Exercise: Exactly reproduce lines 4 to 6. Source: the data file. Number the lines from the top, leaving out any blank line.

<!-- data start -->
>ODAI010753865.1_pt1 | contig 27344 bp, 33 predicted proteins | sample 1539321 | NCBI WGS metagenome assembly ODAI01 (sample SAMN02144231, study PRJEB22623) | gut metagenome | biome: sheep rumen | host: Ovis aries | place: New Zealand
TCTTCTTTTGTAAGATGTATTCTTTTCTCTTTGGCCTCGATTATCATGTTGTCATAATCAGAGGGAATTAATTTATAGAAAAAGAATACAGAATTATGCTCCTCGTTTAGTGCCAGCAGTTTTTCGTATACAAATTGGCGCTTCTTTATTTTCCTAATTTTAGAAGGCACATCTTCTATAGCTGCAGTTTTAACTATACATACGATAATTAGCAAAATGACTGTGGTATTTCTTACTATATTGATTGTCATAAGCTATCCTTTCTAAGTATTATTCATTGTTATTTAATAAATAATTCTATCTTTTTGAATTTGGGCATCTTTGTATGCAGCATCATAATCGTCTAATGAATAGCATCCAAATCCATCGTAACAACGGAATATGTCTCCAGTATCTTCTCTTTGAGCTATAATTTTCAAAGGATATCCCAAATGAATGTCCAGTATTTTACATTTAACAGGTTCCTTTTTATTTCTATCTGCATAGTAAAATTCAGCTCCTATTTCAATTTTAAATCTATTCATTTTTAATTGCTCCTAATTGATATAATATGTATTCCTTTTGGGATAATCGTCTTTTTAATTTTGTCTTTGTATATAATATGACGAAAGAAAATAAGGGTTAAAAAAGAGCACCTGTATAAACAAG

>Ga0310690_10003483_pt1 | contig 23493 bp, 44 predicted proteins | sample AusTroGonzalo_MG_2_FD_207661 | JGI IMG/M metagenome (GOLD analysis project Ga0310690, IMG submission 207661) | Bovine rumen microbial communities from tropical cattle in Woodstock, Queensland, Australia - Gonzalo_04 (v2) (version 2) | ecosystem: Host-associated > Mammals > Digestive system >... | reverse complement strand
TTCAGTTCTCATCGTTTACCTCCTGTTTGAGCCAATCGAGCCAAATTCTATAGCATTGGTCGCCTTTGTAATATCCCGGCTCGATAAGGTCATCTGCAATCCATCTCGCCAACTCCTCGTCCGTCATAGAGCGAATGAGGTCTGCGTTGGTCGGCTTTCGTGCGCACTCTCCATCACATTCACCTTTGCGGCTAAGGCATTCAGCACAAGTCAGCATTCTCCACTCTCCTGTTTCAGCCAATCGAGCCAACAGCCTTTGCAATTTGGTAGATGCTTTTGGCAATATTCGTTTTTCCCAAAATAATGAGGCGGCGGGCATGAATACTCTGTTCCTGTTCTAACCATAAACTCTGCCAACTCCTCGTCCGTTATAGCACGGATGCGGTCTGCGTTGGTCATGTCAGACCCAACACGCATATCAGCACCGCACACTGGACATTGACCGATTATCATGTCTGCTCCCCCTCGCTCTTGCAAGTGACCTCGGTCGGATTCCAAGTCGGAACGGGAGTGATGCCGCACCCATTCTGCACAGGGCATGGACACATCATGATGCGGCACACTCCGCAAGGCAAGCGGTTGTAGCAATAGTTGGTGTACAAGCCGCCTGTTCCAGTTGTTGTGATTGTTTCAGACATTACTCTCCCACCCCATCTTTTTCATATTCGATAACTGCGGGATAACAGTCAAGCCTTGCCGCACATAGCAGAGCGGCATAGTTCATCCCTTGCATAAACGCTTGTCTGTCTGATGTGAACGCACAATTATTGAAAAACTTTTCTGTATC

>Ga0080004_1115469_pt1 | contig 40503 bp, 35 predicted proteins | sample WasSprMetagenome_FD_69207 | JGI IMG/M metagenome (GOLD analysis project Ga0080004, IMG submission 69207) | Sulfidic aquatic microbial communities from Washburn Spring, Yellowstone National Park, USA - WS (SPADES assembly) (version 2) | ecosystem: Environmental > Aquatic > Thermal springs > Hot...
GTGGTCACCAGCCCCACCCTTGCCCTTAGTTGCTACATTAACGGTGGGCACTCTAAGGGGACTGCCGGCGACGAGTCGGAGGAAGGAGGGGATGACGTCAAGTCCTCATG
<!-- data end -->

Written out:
TTCAGTTCTCATCGTTTACCTCCTGTTTGAGCCAATCGAGCCAAATTCTATAGCATTGGTCGCCTTTGTAATATCCCGGCTCGATAAGGTCATCTGCAATCCATCTCGCCAACTCCTCGTCCGTCATAGAGCGAATGAGGTCTGCGTTGGTCGGCTTTCGTGCGCACTCTCCATCACATTCACCTTTGCGGCTAAGGCATTCAGCACAAGTCAGCATTCTCCACTCTCCTGTTTCAGCCAATCGAGCCAACAGCCTTTGCAATTTGGTAGATGCTTTTGGCAATATTCGTTTTTCCCAAAATAATGAGGCGGCGGGCATGAATACTCTGTTCCTGTTCTAACCATAAACTCTGCCAACTCCTCGTCCGTTATAGCACGGATGCGGTCTGCGTTGGTCATGTCAGACCCAACACGCATATCAGCACCGCACACTGGACATTGACCGATTATCATGTCTGCTCCCCCTCGCTCTTGCAAGTGACCTCGGTCGGATTCCAAGTCGGAACGGGAGTGATGCCGCACCCATTCTGCACAGGGCATGGACACATCATGATGCGGCACACTCCGCAAGGCAAGCGGTTGTAGCAATAGTTGGTGTACAAGCCGCCTGTTCCAGTTGTTGTGATTGTTTCAGACATTACTCTCCCACCCCATCTTTTTCATATTCGATAACTGCGGGATAACAGTCAAGCCTTGCCGCACATAGCAGAGCGGCATAGTTCATCCCTTGCATAAACGCTTGTCTGTCTGATGTGAACGCACAATTATTGAAAAACTTTTCTGTATC

>Ga0080004_1115469_pt1 | contig 40503 bp, 35 predicted proteins | sample WasSprMetagenome_FD_69207 | JGI IMG/M metagenome (GOLD analysis project Ga0080004, IMG submission 69207) | Sulfidic aquatic microbial communities from Washburn Spring, Yellowstone National Park, USA - WS (SPADES assembly) (version 2) | ecosystem: Environmental > Aquatic > Thermal springs > Hot...
GTGGTCACCAGCCCCACCCTTGCCCTTAGTTGCTACATTAACGGTGGGCACTCTAAGGGGACTGCCGGCGACGAGTCGGAGGAAGGAGGGGATGACGTCAAGTCCTCATG